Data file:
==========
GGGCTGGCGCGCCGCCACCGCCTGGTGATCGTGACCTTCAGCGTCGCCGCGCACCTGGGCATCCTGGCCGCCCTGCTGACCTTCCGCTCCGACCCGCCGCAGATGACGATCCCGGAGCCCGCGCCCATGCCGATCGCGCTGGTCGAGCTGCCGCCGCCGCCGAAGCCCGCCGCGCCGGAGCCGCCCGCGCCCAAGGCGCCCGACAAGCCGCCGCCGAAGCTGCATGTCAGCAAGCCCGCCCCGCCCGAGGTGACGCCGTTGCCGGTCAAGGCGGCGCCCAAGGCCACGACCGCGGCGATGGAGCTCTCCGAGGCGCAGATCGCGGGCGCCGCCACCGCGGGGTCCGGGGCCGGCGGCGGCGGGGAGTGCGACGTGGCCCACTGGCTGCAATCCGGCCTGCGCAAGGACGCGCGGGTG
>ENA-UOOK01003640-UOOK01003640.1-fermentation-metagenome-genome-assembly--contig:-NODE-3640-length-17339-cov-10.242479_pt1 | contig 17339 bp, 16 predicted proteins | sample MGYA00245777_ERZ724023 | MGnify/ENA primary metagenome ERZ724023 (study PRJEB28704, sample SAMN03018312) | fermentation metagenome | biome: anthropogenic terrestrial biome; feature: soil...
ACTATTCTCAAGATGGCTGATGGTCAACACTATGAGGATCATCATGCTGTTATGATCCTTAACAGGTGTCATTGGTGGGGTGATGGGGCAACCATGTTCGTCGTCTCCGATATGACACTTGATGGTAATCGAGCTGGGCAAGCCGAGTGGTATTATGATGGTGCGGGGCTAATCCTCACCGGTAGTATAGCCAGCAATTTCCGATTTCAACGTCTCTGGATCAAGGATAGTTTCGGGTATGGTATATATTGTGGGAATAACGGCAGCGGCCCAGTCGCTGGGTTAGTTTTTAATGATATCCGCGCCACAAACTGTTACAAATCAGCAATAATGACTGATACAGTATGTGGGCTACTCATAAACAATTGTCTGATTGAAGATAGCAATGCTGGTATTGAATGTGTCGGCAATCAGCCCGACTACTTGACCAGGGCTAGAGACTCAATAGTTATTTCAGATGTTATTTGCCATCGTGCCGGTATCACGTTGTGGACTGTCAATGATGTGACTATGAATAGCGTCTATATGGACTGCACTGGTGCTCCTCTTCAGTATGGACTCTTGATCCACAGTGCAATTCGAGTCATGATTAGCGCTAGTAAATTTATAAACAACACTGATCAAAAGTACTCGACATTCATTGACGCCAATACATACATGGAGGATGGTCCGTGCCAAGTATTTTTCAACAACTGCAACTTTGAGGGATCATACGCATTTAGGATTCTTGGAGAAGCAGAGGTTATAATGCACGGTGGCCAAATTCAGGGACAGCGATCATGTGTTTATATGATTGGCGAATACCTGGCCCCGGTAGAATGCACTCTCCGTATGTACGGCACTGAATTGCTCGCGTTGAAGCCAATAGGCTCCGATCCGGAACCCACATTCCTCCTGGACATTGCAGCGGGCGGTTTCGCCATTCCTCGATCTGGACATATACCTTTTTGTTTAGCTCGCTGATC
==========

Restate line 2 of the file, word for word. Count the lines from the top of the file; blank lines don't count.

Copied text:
>ENA-UOOK01003640-UOOK01003640.1-fermentation-metagenome-genome-assembly--contig:-NODE-3640-length-17339-cov-10.242479_pt1 | contig 17339 bp, 16 predicted proteins | sample MGYA00245777_ERZ724023 | MGnify/ENA primary metagenome ERZ724023 (study PRJEB28704, sample SAMN03018312) | fermentation metagenome | biome: anthropogenic terrestrial biome; feature: soil...